WASHINGTON All good things must come to an end, even things that were good for many, many people.
Dan Roggenbuck, a decorated FBI agent with ties to the Minot area, retired recently after a career that spanned more than three decades in law enforcement, the last 25 with the FBI.
Roggenbuck began his law enforcement career in 1973 working at the Ward County jail as a dispatcher and jailer. Subsequent moves led to stints in McLean County, U.S. Army Intelligence and Security, and five years at the Minot Police Department.
Through the course of his career, he earned several degrees at universities including North Dakota State University, Minot State University, and a master's degree at Southern Illinois University.
Once he joined the FBI, Roggenbuck's assignments sent him all around the country, including another stint in Minot. Internationally, Roggenbuck worked in United Arab Emirates as well as most of Europe and the Middle East. He also worked in locations in Asia, Africa, the Caribbean, and Central and South America.
Roggenbuck credits the decision to enter the law enforcement field to admiration for his older brother, Bob Roggenbuck, who retired as chief of the Ashley Police Department in 2008. His decision to pursue a career with the FBI was influenced by his wife, Sandra Collins Roggenbuck, a former Minot City Council member.
Recalling his career at the Minot Police Department, Roggenbuck noted his contemporaries included current Chief Jeff Balentine who was a rookie patrolman then; retired Sgt. Mike Knoop, a fingerprinting expert with whom Dan Roggenbuck said he and his brother graduated from the state law enforcement training center; and current Deputy U.S. Marshal Dwight Thompson.
Roggenbuck said then-Chief Carroll Erickson encouraged and supported the furthering of officers' training and education if his officers desired to advance in the field.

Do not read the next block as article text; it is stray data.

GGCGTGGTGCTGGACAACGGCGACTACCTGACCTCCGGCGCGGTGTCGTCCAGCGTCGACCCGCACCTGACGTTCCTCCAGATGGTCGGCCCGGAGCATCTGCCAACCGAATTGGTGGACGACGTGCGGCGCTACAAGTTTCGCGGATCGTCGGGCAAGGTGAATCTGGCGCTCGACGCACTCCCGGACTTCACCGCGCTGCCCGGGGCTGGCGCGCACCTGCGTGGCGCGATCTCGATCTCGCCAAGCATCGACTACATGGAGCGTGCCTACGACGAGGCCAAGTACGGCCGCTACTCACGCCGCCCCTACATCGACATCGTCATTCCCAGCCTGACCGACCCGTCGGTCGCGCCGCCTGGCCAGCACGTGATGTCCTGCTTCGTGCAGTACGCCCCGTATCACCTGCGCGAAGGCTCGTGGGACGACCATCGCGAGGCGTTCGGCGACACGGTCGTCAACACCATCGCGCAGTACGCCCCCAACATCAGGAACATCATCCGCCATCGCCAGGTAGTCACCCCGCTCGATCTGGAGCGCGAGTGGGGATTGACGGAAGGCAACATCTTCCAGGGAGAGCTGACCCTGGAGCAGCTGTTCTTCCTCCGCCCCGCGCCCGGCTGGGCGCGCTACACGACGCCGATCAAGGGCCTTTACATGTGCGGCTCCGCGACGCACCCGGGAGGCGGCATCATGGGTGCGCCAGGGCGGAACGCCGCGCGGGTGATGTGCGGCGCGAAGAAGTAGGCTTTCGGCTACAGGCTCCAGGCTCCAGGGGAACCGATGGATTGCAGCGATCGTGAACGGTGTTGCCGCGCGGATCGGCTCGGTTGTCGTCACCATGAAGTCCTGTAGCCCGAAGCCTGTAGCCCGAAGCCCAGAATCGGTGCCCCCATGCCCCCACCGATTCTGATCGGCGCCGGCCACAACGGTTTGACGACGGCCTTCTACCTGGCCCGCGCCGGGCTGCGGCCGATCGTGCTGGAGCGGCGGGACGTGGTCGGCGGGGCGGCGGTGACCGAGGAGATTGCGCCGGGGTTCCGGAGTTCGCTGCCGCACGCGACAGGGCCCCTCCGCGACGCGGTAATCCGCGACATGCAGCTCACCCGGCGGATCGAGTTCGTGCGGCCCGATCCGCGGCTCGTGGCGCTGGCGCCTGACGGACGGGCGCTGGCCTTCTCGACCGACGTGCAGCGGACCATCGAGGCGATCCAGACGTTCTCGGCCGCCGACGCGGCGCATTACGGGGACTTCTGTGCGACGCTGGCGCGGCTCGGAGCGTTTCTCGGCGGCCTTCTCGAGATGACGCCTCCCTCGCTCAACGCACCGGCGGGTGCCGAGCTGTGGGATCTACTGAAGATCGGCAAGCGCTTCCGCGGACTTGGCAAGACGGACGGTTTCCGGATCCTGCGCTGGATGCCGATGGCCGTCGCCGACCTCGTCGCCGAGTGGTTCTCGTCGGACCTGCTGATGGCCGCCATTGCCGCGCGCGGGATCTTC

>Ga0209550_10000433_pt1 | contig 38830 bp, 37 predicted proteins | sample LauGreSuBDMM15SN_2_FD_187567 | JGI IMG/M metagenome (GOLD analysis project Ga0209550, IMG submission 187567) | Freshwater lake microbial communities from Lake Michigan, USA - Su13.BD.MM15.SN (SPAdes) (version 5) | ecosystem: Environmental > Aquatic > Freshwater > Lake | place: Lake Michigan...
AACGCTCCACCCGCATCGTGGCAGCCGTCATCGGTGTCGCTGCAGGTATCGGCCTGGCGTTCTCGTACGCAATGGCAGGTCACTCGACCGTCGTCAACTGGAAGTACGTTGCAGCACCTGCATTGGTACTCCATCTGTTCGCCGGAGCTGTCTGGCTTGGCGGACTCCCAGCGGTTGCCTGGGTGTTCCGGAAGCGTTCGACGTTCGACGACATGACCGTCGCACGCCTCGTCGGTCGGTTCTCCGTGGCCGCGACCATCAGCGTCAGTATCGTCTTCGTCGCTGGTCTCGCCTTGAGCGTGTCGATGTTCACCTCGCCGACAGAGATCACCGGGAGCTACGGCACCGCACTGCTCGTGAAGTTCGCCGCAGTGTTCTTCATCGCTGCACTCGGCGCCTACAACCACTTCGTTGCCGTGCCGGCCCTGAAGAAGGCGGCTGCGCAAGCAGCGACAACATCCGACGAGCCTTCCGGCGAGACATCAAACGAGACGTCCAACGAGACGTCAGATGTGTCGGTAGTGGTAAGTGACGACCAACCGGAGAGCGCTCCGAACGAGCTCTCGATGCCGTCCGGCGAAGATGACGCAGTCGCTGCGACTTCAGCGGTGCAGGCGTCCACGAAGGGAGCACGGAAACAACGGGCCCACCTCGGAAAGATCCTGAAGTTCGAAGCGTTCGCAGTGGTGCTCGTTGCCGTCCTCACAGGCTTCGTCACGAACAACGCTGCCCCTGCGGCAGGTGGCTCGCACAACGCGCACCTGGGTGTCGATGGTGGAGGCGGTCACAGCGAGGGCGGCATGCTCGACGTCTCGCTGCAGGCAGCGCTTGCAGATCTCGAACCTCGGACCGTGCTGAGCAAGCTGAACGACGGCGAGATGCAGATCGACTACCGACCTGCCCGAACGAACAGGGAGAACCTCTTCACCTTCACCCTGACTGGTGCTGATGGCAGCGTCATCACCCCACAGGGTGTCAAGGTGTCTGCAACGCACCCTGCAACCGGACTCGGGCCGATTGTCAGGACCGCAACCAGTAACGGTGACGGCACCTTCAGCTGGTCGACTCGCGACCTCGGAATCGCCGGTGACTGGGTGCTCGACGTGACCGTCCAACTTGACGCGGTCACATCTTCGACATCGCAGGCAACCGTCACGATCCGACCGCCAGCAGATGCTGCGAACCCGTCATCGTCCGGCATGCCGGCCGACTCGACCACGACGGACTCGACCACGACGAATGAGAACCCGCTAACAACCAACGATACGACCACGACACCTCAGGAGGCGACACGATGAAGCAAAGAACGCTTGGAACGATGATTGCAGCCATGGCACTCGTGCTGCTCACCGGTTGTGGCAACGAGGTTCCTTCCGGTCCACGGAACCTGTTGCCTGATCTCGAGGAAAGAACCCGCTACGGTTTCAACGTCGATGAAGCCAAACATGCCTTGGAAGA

"Chief Erickson always said that a little change was alright, because it would not be good for the entire department to grow old together," Roggenbuck said.
Roggenbuck said that when the time came to retire from the FBI recently, he didn't have the easiest time.
"It wasn't too bad handing over the credentials, but I was a little slower in letting loose of the badge that I so ardently protected for nearly half of my life," Roggenbuck said. Fortunately, he said the FBI mounted them in a shadow box that now hangs next to the Minot Police Department badge presented to him by Erickson when he transferred from the Minot FBI office to FBI headquarters.
Many events in his career will be forever etched into his memory, he said, including the Jeanna North kidnap and murder case in Fargo. Others include Donna Mae Martz being kidnapped from Bismarck and murdered in Nevada; a triple homicide committed by Emil Decoteau in the Belcourt area; and Paula Sims' double-murder of her infant girls in Illinois.
"Also, the line-of-duty deaths of FBI agents I knew in St. Louis and Washington L. Douglas Abram and William H. Christian Jr., respectively, and working with the survivors of Officer Keith Braddock, killed in the line of duty in Watford City," Roggenbuck said.
He was also involved in several historic cases, including the Unabomber, the Oklahoma City bombing and the Sept. 11, 2001, attacks.
Now that he has "free time," Roggenbuck says he has established a consulting and contracting company in Virginia to provide services from the Washington area.
He recommends those who dream of a career in law enforcement to explore their options.
"It is highly demanding, but also highly rewarding," Roggenbuck said. "It provides a tremendous opportunity to meet, serve and work with a wide variety of interesting and talented people."
Prairie Profile is a weekly feature profiling interesting people in our region. We welcome suggestions from our readers. Call Regional Editor Eloise Ogden at 857-1944 or Managing Editor Kent Olson at 857-1939. Either can be reached at 1-800-735-3229. You also can send e-mail suggestions to email@example.com.